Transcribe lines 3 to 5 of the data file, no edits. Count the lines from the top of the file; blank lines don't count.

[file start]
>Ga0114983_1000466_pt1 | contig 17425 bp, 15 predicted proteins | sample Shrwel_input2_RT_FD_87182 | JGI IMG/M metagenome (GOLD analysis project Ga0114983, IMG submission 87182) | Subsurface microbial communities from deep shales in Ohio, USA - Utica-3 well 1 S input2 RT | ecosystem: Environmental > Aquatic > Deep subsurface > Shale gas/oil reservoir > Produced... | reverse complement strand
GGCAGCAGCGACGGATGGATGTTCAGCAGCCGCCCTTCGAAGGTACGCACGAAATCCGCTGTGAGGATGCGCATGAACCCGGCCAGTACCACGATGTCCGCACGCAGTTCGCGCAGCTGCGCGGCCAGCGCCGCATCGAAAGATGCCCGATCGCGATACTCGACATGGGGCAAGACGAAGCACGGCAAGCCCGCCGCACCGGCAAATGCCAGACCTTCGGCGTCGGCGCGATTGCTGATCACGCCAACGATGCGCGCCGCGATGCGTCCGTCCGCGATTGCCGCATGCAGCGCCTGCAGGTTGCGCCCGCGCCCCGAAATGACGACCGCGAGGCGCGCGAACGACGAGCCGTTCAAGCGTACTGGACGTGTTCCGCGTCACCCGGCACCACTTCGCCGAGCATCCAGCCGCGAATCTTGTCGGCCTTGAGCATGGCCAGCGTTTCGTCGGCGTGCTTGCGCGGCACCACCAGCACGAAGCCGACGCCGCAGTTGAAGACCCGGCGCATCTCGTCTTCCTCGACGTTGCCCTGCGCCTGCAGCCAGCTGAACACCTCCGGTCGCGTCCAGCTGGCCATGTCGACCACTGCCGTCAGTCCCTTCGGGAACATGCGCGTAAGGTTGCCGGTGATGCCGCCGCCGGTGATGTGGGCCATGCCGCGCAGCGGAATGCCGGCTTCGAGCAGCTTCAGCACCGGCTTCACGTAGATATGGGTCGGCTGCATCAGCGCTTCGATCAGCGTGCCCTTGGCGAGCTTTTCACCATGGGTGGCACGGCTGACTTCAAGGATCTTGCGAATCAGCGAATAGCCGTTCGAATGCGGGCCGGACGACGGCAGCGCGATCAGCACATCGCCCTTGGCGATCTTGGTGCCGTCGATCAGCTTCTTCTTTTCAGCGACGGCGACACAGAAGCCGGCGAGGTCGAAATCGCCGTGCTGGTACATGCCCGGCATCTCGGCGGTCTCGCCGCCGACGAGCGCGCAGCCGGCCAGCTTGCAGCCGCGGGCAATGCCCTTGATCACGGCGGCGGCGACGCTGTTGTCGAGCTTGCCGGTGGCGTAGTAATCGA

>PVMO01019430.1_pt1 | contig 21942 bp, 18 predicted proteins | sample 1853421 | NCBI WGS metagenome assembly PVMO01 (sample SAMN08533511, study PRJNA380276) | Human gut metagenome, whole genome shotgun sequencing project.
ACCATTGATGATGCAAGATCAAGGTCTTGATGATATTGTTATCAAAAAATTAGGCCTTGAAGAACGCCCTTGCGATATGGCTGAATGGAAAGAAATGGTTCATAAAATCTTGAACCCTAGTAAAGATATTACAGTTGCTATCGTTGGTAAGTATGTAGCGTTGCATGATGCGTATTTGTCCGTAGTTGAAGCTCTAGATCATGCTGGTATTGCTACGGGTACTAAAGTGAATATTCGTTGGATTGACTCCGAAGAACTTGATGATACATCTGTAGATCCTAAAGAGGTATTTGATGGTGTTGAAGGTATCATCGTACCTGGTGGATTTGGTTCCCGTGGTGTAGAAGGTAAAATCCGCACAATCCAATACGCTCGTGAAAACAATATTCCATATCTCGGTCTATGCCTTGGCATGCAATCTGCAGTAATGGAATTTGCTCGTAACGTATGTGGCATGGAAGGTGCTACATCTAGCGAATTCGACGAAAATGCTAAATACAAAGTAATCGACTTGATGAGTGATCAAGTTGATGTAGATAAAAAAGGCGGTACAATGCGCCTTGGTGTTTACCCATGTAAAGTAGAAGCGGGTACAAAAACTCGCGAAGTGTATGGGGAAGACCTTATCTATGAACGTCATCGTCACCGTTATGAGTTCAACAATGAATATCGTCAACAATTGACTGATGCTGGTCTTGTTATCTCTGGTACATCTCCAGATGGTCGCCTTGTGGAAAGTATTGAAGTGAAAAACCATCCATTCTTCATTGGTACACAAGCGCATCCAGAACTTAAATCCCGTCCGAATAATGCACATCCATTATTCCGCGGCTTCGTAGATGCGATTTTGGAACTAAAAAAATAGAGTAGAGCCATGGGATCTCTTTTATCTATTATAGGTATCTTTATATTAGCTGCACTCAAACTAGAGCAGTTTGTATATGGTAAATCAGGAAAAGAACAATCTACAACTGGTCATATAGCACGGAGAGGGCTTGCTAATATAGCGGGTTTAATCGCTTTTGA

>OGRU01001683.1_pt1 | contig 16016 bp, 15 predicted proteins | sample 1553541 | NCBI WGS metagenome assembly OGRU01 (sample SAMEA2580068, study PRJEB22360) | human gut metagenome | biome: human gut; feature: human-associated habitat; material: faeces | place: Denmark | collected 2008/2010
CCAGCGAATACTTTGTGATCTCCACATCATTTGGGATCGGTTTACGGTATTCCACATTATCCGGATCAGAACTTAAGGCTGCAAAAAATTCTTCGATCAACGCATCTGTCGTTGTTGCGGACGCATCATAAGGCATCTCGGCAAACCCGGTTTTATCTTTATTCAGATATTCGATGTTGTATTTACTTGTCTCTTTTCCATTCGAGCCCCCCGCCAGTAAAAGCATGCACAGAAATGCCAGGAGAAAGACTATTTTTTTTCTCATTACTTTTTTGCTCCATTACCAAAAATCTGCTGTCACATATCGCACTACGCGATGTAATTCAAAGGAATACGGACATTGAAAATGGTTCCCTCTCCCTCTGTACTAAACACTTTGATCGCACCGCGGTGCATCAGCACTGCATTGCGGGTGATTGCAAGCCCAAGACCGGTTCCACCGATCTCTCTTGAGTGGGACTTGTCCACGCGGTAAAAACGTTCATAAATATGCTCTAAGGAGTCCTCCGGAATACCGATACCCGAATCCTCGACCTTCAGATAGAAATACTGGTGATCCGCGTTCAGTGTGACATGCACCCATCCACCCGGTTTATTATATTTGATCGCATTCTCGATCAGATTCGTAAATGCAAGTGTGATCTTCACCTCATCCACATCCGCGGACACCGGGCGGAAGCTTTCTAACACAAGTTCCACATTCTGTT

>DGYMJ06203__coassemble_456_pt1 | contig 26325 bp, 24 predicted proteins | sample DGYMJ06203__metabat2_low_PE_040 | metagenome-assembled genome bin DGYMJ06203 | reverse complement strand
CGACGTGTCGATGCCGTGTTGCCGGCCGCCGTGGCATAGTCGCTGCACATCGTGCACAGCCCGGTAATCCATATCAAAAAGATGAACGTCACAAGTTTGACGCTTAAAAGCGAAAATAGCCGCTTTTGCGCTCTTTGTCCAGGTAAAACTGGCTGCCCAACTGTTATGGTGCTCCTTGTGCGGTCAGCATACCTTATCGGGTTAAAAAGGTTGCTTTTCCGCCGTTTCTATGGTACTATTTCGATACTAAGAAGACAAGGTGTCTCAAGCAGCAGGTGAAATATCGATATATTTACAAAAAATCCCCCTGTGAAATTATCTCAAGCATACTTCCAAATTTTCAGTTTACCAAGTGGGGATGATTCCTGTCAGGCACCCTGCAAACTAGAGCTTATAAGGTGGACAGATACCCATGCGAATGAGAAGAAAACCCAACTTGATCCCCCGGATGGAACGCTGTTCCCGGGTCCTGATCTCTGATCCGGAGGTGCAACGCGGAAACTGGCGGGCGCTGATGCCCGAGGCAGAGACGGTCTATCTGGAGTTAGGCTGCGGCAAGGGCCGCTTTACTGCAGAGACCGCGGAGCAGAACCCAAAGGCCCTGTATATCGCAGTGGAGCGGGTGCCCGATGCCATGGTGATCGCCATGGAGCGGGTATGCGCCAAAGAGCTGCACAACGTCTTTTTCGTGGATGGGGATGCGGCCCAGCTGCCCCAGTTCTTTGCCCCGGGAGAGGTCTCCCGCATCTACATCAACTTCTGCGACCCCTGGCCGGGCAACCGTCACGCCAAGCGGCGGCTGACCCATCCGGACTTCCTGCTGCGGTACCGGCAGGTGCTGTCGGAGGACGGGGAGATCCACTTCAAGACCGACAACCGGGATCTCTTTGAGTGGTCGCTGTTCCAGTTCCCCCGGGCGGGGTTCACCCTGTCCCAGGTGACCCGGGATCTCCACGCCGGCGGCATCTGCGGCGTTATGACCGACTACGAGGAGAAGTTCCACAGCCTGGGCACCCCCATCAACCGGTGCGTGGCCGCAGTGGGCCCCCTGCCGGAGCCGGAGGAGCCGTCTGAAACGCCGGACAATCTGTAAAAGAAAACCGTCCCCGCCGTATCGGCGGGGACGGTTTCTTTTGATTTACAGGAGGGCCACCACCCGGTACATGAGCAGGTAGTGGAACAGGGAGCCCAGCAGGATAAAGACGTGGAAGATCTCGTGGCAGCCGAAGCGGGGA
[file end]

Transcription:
>PVMO01019430.1_pt1 | contig 21942 bp, 18 predicted proteins | sample 1853421 | NCBI WGS metagenome assembly PVMO01 (sample SAMN08533511, study PRJNA380276) | Human gut metagenome, whole genome shotgun sequencing project.
ACCATTGATGATGCAAGATCAAGGTCTTGATGATATTGTTATCAAAAAATTAGGCCTTGAAGAACGCCCTTGCGATATGGCTGAATGGAAAGAAATGGTTCATAAAATCTTGAACCCTAGTAAAGATATTACAGTTGCTATCGTTGGTAAGTATGTAGCGTTGCATGATGCGTATTTGTCCGTAGTTGAAGCTCTAGATCATGCTGGTATTGCTACGGGTACTAAAGTGAATATTCGTTGGATTGACTCCGAAGAACTTGATGATACATCTGTAGATCCTAAAGAGGTATTTGATGGTGTTGAAGGTATCATCGTACCTGGTGGATTTGGTTCCCGTGGTGTAGAAGGTAAAATCCGCACAATCCAATACGCTCGTGAAAACAATATTCCATATCTCGGTCTATGCCTTGGCATGCAATCTGCAGTAATGGAATTTGCTCGTAACGTATGTGGCATGGAAGGTGCTACATCTAGCGAATTCGACGAAAATGCTAAATACAAAGTAATCGACTTGATGAGTGATCAAGTTGATGTAGATAAAAAAGGCGGTACAATGCGCCTTGGTGTTTACCCATGTAAAGTAGAAGCGGGTACAAAAACTCGCGAAGTGTATGGGGAAGACCTTATCTATGAACGTCATCGTCACCGTTATGAGTTCAACAATGAATATCGTCAACAATTGACTGATGCTGGTCTTGTTATCTCTGGTACATCTCCAGATGGTCGCCTTGTGGAAAGTATTGAAGTGAAAAACCATCCATTCTTCATTGGTACACAAGCGCATCCAGAACTTAAATCCCGTCCGAATAATGCACATCCATTATTCCGCGGCTTCGTAGATGCGATTTTGGAACTAAAAAAATAGAGTAGAGCCATGGGATCTCTTTTATCTATTATAGGTATCTTTATATTAGCTGCACTCAAACTAGAGCAGTTTGTATATGGTAAATCAGGAAAAGAACAATCTACAACTGGTCATATAGCACGGAGAGGGCTTGCTAATATAGCGGGTTTAATCGCTTTTGA

>OGRU01001683.1_pt1 | contig 16016 bp, 15 predicted proteins | sample 1553541 | NCBI WGS metagenome assembly OGRU01 (sample SAMEA2580068, study PRJEB22360) | human gut metagenome | biome: human gut; feature: human-associated habitat; material: faeces | place: Denmark | collected 2008/2010